Other points Keane and Dyer make include:
The question absent from the report, though, is: out of all the countries that WEF ranked ahead of Australia, where would you like to be doing business right now?

Switzerland? It came first, of course — the WEF is based there. That’s where the country’s central bank has spent the last year intervening daily in forex markets to keep its currency low to protect its exports. Second placegetter Singapore? It’s on the verge of recession after contracting in the second quarter this year; employment has shrunk for 14 straight months, and inflation is 4%. Bronze medalist Finland? That’s heading for a recession too — its economy contracted more than 1% in the second quarter. Unemployment is more than 8%.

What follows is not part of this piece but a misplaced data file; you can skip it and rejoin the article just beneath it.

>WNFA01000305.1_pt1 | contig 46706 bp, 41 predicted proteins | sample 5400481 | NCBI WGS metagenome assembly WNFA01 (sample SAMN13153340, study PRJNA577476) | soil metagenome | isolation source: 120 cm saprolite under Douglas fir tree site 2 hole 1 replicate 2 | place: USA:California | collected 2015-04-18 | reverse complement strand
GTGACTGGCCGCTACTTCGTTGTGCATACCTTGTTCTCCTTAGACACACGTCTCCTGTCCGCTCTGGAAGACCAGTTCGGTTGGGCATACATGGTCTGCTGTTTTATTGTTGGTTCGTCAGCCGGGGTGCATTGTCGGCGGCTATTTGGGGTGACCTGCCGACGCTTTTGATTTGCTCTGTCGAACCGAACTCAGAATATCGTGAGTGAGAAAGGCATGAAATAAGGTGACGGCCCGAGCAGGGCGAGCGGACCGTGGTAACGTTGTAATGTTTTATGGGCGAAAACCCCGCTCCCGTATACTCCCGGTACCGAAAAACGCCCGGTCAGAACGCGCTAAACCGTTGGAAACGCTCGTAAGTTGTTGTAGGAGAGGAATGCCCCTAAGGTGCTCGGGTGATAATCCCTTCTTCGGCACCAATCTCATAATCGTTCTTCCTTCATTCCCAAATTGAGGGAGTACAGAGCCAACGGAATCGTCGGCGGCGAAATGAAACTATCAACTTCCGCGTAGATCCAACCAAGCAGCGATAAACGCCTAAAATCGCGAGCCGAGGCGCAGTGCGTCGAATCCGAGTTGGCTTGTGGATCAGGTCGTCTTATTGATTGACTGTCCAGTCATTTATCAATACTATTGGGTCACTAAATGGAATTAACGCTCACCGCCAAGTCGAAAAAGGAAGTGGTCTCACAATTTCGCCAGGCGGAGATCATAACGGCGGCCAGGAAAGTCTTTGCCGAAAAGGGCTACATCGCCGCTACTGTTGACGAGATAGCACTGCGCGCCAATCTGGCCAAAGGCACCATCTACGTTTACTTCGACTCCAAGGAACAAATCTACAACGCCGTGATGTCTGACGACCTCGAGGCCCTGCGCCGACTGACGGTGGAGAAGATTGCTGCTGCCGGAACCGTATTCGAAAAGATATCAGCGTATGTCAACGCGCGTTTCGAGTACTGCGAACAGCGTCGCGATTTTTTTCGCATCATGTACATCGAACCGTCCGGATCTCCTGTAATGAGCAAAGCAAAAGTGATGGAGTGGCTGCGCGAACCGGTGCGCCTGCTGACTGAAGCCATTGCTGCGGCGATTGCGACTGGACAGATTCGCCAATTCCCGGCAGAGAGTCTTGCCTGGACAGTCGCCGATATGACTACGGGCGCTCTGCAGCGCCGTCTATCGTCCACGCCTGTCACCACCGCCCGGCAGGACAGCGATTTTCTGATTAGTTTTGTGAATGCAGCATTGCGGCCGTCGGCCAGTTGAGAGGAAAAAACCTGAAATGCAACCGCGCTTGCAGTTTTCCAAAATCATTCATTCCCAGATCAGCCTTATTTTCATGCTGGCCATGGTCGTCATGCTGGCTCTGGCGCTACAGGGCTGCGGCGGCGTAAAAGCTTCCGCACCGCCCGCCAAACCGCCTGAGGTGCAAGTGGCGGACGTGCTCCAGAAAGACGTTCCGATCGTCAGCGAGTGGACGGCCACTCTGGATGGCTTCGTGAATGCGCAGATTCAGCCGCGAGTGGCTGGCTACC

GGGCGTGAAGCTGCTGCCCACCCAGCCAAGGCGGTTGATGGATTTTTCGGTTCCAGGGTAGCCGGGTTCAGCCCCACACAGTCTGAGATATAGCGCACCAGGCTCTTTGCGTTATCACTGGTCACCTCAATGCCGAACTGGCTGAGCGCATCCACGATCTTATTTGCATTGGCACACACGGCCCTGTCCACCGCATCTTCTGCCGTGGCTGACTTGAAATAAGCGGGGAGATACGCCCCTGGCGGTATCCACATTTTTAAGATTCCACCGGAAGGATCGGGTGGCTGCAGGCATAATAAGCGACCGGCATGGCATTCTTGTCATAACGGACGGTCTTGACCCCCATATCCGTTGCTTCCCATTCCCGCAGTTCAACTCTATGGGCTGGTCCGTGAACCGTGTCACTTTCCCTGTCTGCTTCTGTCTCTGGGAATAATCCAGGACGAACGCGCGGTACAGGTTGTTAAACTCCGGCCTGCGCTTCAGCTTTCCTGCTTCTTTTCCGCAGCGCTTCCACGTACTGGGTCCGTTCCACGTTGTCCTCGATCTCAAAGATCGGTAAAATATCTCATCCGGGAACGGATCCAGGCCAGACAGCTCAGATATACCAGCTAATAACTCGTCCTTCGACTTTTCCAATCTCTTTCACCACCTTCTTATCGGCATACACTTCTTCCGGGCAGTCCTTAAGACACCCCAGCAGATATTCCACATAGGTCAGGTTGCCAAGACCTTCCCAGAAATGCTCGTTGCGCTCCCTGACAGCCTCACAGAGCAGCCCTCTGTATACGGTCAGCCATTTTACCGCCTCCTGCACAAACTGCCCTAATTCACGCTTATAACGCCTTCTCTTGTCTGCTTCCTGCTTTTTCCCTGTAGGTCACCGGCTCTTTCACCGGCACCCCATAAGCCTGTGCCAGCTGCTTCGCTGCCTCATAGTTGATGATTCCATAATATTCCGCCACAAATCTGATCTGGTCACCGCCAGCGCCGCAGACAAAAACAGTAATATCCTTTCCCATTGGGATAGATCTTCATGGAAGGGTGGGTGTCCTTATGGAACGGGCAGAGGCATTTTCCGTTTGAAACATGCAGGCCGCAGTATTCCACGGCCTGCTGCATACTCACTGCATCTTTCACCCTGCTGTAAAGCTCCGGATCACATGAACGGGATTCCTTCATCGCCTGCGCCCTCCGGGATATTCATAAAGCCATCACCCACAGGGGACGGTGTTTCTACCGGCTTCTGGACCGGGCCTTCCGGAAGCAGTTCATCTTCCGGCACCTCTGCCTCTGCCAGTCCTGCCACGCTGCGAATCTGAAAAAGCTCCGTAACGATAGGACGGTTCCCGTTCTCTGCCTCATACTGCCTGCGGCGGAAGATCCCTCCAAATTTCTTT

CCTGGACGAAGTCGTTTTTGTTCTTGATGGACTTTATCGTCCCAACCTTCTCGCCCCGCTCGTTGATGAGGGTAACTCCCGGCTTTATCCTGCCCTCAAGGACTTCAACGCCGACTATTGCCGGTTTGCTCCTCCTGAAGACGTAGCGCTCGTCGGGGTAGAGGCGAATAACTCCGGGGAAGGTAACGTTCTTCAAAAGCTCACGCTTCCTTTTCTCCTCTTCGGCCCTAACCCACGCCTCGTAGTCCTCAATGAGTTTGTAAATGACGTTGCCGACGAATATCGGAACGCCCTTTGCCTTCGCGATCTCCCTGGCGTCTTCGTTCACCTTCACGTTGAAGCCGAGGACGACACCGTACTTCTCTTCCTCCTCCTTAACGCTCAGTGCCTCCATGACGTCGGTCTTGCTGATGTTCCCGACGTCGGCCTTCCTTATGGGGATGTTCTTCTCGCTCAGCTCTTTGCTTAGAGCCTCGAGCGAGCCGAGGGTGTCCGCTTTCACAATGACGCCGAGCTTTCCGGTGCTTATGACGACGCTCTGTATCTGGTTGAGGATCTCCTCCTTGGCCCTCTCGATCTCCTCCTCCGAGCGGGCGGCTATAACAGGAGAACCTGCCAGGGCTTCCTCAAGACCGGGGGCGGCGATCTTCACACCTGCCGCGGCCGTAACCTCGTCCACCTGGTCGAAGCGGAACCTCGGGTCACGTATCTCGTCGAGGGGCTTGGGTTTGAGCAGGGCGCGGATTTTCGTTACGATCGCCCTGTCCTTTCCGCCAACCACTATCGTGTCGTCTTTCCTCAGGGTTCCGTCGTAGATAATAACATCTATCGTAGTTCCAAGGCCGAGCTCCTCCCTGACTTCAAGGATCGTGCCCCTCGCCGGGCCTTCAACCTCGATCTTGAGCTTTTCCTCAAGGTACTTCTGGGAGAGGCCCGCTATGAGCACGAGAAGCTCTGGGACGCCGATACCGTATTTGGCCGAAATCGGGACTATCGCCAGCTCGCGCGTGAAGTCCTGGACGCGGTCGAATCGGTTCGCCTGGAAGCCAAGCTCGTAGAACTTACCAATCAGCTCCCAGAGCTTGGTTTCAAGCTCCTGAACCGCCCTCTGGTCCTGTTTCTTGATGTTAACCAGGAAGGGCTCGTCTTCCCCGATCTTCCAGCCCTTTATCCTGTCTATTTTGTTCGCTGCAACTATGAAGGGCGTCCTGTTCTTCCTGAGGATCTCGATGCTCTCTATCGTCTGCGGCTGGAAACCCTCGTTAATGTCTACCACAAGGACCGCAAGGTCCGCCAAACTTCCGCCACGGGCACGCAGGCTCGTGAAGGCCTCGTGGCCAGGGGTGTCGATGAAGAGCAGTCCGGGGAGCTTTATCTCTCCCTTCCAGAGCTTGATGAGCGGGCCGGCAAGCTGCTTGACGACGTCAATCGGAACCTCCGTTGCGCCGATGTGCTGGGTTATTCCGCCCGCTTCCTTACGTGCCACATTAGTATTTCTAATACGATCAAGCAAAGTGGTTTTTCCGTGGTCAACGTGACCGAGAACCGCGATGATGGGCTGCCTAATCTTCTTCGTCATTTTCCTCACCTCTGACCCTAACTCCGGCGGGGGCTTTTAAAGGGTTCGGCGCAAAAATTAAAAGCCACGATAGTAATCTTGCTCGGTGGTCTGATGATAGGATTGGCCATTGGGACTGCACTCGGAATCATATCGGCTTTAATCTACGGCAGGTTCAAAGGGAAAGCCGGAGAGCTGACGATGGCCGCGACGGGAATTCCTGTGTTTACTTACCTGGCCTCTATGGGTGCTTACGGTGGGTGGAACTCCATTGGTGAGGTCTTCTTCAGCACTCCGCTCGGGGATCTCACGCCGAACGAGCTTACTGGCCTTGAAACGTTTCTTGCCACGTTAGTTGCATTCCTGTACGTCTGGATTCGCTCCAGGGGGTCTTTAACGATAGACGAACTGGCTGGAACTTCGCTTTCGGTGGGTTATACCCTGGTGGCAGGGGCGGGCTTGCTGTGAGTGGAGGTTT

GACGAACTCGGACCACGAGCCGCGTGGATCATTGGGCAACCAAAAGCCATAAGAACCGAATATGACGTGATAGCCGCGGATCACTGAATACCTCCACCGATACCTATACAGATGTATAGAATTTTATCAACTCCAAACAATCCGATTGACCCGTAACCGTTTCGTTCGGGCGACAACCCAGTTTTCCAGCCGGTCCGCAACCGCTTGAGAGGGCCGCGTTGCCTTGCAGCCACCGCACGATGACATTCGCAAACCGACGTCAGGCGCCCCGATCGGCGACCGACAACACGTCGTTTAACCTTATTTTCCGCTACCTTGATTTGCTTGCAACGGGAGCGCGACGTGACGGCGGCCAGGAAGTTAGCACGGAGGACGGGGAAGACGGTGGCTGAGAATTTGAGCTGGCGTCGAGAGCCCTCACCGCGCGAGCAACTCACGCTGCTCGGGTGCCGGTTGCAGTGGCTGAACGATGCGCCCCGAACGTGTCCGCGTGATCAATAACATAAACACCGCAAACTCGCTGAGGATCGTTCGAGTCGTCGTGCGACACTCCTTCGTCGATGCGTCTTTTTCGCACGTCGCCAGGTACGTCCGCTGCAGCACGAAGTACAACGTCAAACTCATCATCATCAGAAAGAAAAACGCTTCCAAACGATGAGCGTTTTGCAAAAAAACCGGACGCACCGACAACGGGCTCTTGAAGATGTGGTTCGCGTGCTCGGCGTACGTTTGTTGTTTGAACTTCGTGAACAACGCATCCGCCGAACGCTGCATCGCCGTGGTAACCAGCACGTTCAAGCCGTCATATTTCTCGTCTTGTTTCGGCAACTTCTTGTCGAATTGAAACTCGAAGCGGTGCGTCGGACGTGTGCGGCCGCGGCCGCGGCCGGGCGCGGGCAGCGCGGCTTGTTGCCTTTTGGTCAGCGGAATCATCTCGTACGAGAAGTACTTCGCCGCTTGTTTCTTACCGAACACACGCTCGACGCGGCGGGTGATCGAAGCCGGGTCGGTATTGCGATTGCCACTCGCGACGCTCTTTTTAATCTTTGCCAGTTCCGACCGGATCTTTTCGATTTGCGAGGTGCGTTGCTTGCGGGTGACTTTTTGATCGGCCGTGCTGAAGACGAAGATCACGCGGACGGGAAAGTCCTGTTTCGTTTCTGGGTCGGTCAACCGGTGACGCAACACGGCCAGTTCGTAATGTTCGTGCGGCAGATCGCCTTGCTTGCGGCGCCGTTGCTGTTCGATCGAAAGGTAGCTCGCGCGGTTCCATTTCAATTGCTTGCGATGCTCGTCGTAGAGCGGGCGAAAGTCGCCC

How about the UK, mired in a depression? The US, struggling to get beyond feeble growth? Japan, facing its third lost decade and continuing political paralysis? Or Hong Kong? It pegs its currency to the US dollar and has done so for years.
It does seem to have good point though:
The only good thing about the report is the format — it’s the best, most accessible and user-friendly international report we’ve ever seen, and should be a template for every local and international comparative analysis.
Richard Chirgwin also gets stuck into the report in WEF dressing political polling as “research” calling it a joke and wondering "why, in spite of the report’s glaring flaws of methodology, does anyone take it seriously". He notes:
As I said, the report is no more than a gathering of political feelpinions from people whose entire interest stands or falls on their willingness to support whatever status quo they find themselves in.